2015 Fantasy Baseball: Third Base VORP Revisited
As we continue with our value over replacement player series, we come to a point where we should take a step back. Sometimes it helps to ask ourselves some basic questions before continuing with our endeavor. A number of sites have numbers similar to VORP. Essentially, it amounts to runs above replacement. Baseball Prospectus is the author of VORP, and their PECOTA system has been closer to predicting players’ future performance than anyone. So, I’ve gone with VORP.
As you have seen if you’ve tuned in the last few times, we are taking the last three seasons and developing an adjusted average for VORP. We then compare that average and where it ranks with other averages where Yahoo has ranked its players. When we see a large discrepancy, it always pays to slow down and take a longer look at it. We adjust the VORP by weighting the most recent seasons more than the seasons before that. Hopefully, it gives the numbers a little more relevance.
What we will do today is take the top twenty Yahoo third basemen and see how they look when we apply the VORP test. Naturally, this is very helpful when preparing for a draft because there are some players that are still third base eligible that I would have never dreamed would be. That makes a difference when ranking your big board. You might see some of the same names as we’ve seen at other positions. They aren’t typos.
The first thing we notice is that third base is not nearly as barren as we might have previously thought. Then again, it helps when Miguel Cabrera, Chris Davis, and Carlos Santana are technically eligible at the position. Still, we see sixteen players here with adjustable VORP averages above twenty. Additionally, Chase Headley, Juan Uribe, and Pedro Alvarez also have adjusted VORP scores above twenty, and they didn’t make the cut for the top twenty at the position.
Keep in mind that the rankings you see on the far right represent where the player ranks within the top twenty players listed. Players like Xander Bogearts, Brett Lawrie, Manny Machado, and Nolan Arenado would actually rate much lower if we included the entire third base universe. Let’s take a look at the most overrated and most underrated players.
Most Underrated Players
Matt Carpenter — St. Louis Cardinals (+8)
Let’s ignore 2013 for the time being. I admit those numbers stick out like a sore thumb. One of the values of expressing the numbers like you see above is that it allows us to see out of context numbers more visually. Admittedly, Carpenter is up against a stacked deck, but there is no good reason for him to be picked underneath Nolan Arenado. Paul Bear Bryant once famously said, “potential means they ain’t done nothin’ yet.” I’d rather go with proven production. Carpenter plays up particularly in leagues that feature walks or OBP.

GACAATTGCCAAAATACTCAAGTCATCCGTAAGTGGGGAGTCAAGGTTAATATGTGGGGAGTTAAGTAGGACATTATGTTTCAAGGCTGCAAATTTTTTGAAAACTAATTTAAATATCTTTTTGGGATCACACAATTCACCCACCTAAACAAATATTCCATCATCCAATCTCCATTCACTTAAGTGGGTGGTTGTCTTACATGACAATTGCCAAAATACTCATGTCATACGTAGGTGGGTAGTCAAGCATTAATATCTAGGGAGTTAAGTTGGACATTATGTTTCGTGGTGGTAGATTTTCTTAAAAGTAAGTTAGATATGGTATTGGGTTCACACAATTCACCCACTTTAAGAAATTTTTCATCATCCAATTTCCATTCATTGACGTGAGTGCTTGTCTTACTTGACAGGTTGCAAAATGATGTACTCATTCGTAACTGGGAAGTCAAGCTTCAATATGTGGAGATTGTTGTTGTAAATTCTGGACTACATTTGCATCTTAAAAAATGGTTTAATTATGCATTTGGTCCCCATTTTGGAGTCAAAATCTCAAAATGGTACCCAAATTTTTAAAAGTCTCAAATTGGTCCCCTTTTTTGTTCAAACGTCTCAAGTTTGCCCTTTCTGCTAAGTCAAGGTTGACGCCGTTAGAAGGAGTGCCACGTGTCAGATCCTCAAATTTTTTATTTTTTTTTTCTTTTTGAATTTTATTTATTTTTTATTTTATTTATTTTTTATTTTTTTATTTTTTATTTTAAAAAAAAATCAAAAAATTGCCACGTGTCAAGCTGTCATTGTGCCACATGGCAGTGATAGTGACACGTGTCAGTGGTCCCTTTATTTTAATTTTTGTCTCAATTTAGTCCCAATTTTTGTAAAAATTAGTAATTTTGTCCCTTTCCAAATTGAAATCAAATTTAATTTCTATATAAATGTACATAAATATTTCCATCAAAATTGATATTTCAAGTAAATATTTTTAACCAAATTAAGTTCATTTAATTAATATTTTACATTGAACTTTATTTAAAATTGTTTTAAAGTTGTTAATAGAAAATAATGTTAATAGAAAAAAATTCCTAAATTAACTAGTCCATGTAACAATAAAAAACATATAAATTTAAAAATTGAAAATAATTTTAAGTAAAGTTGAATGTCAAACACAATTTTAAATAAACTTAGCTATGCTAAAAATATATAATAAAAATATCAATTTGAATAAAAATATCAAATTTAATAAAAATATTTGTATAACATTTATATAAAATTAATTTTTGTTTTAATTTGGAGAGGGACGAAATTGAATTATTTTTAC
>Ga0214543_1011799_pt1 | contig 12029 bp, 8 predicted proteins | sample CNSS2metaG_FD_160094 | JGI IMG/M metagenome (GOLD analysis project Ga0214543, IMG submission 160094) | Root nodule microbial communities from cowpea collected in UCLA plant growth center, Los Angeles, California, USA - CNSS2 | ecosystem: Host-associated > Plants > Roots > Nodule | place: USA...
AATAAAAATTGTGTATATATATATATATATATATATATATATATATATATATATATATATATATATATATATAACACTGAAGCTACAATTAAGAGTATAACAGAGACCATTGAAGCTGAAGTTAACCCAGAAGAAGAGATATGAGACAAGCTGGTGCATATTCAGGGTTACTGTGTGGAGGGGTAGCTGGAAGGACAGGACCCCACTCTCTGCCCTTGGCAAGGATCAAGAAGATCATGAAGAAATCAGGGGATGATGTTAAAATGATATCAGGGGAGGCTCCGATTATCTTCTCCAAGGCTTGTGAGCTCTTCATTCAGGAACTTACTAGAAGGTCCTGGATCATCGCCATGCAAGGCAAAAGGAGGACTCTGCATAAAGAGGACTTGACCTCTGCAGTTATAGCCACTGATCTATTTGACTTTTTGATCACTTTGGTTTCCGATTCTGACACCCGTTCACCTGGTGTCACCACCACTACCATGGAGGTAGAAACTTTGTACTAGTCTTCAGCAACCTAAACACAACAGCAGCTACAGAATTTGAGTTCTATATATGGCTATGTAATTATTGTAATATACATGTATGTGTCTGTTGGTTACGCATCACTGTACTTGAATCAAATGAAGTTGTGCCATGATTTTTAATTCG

Kyle Seager — Seattle Mariners (+5)
A commenter gave me a hard time when I showed the per 150 numbers for all of the third basemen. He laughed when certain players were ranked above Seager. Of course, those rankings were for entertainment purposes only. Yahoo is perpetuating them beyond those fun and games. I’m not sure why they have him rated so low, but throwing him up to number three seems a bit high. He did sign a 100 million dollar contract extension, but 100 million dollar deals don’t make you a more productive hitter.
Ryan Zimmerman — Washington Nationals (+3)
Third base has come about as close to chalk as any position we’ve looked at so far. Zimmerman is moving to first base, so it is more likely that he will remain healthy. His numbers should play up a little and therefore the higher ranking is probably more appropriate. The per 150 game numbers were hilarious (having him as number one) but we have to remember that health comes into play.
Most Overrated Players
Nolan Arenado — Colorado Rockies (-11)
There are two factors at work here. On the positive end, Arenado will outproduce his VORP numbers because he plays half of his games in Coors Field. On the negative end, a part of his advanced ranking is based on the expectation that he will produce. I tend to split the difference here. I know that winning at fantasy baseball involves managing risks, but I just don’t like risking the farm on guys that haven’t done anything significant yet. Who’s to say that this year will be the year he comes of age?
Anthony Rendon — Washington Nationals (-6)
This is a wholly different situation than for Nolan Arenado. Rendon has produced even if it was for just one season so far. Still his pedigree (along with his 51.3 VORP from last season) indicates that he will probably outproduce the VORP ranking. When you add in the fact that he is also eligible at second base then you get an immensely valuable fantasy piece. Yahoo rankings are often based on future considerations and not necessarily past ones. That can burn you in cases like Arenado, but you should pay attention here.
Todd Frazier — Cincinnati Reds (-5)
Frazier is very similar to Seager in a number of ways. Both players have been up for a similar number of seasons and both players seemed to take steps forward recently. The big difference is that Frazier has only done it for one season while Seager has been very productive for two seasons. That extra season makes a big difference when calculating the adjusted VORP average. For us, it is enough to make us wonder if 2014 was simply a career season for Frazier or whether it is the first of many good seasons.